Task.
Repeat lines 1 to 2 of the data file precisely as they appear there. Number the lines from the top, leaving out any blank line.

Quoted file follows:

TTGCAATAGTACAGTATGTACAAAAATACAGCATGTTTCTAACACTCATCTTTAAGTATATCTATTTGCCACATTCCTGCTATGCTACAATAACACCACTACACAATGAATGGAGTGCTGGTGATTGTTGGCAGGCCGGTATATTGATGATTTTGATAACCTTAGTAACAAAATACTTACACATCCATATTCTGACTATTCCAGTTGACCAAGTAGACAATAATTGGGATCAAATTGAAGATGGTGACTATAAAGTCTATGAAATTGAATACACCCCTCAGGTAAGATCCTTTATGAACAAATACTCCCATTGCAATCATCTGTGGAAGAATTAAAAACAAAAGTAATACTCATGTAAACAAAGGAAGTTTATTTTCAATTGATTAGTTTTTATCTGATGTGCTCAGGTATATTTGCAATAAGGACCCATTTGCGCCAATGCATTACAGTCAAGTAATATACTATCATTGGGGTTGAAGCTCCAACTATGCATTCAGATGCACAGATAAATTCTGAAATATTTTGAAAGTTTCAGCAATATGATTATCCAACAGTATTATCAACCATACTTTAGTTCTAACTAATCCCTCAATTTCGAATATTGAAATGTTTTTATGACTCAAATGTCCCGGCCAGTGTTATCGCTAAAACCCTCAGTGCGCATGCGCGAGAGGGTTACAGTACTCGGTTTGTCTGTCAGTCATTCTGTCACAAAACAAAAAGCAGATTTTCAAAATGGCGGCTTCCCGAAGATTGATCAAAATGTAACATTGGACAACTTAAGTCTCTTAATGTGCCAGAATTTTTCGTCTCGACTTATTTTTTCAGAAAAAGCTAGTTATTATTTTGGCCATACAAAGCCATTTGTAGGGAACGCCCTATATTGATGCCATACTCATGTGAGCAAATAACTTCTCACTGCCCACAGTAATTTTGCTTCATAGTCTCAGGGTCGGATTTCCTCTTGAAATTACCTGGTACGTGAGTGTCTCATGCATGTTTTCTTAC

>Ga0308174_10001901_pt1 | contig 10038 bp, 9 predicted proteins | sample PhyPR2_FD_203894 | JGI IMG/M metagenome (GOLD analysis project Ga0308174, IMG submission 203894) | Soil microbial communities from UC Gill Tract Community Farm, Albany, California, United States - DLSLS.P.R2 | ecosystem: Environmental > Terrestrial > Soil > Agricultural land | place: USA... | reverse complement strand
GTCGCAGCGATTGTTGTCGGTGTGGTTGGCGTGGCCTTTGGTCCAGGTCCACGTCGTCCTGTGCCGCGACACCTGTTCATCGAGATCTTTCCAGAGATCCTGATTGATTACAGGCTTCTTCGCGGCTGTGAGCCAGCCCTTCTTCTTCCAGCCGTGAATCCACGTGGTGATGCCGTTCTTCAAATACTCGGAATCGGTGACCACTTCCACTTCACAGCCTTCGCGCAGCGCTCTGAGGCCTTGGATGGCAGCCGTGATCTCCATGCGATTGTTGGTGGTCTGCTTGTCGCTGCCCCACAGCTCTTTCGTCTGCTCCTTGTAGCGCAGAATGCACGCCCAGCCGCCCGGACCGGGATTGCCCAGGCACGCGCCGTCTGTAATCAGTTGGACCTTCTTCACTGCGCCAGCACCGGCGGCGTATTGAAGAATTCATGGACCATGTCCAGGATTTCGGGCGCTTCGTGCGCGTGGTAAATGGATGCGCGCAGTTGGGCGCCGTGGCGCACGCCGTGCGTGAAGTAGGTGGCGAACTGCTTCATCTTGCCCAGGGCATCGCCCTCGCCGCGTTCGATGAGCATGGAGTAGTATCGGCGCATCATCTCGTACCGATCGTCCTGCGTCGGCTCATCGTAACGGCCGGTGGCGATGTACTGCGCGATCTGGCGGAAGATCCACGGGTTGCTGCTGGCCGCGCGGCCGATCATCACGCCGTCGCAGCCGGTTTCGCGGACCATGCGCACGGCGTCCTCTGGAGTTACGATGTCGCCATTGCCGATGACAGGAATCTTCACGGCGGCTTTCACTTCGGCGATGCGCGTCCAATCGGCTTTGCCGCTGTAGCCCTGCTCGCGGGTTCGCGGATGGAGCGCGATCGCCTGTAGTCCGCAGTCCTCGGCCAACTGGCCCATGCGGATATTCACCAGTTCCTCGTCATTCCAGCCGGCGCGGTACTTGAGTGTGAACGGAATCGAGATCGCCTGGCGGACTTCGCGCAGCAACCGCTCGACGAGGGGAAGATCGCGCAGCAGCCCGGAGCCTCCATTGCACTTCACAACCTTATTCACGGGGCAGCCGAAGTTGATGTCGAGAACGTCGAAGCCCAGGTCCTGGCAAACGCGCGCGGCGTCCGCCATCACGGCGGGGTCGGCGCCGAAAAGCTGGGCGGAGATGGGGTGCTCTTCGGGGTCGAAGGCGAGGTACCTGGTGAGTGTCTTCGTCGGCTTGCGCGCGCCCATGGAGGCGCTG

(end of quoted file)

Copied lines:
TTGCAATAGTACAGTATGTACAAAAATACAGCATGTTTCTAACACTCATCTTTAAGTATATCTATTTGCCACATTCCTGCTATGCTACAATAACACCACTACACAATGAATGGAGTGCTGGTGATTGTTGGCAGGCCGGTATATTGATGATTTTGATAACCTTAGTAACAAAATACTTACACATCCATATTCTGACTATTCCAGTTGACCAAGTAGACAATAATTGGGATCAAATTGAAGATGGTGACTATAAAGTCTATGAAATTGAATACACCCCTCAGGTAAGATCCTTTATGAACAAATACTCCCATTGCAATCATCTGTGGAAGAATTAAAAACAAAAGTAATACTCATGTAAACAAAGGAAGTTTATTTTCAATTGATTAGTTTTTATCTGATGTGCTCAGGTATATTTGCAATAAGGACCCATTTGCGCCAATGCATTACAGTCAAGTAATATACTATCATTGGGGTTGAAGCTCCAACTATGCATTCAGATGCACAGATAAATTCTGAAATATTTTGAAAGTTTCAGCAATATGATTATCCAACAGTATTATCAACCATACTTTAGTTCTAACTAATCCCTCAATTTCGAATATTGAAATGTTTTTATGACTCAAATGTCCCGGCCAGTGTTATCGCTAAAACCCTCAGTGCGCATGCGCGAGAGGGTTACAGTACTCGGTTTGTCTGTCAGTCATTCTGTCACAAAACAAAAAGCAGATTTTCAAAATGGCGGCTTCCCGAAGATTGATCAAAATGTAACATTGGACAACTTAAGTCTCTTAATGTGCCAGAATTTTTCGTCTCGACTTATTTTTTCAGAAAAAGCTAGTTATTATTTTGGCCATACAAAGCCATTTGTAGGGAACGCCCTATATTGATGCCATACTCATGTGAGCAAATAACTTCTCACTGCCCACAGTAATTTTGCTTCATAGTCTCAGGGTCGGATTTCCTCTTGAAATTACCTGGTACGTGAGTGTCTCATGCATGTTTTCTTAC

>Ga0308174_10001901_pt1 | contig 10038 bp, 9 predicted proteins | sample PhyPR2_FD_203894 | JGI IMG/M metagenome (GOLD analysis project Ga0308174, IMG submission 203894) | Soil microbial communities from UC Gill Tract Community Farm, Albany, California, United States - DLSLS.P.R2 | ecosystem: Environmental > Terrestrial > Soil > Agricultural land | place: USA... | reverse complement strand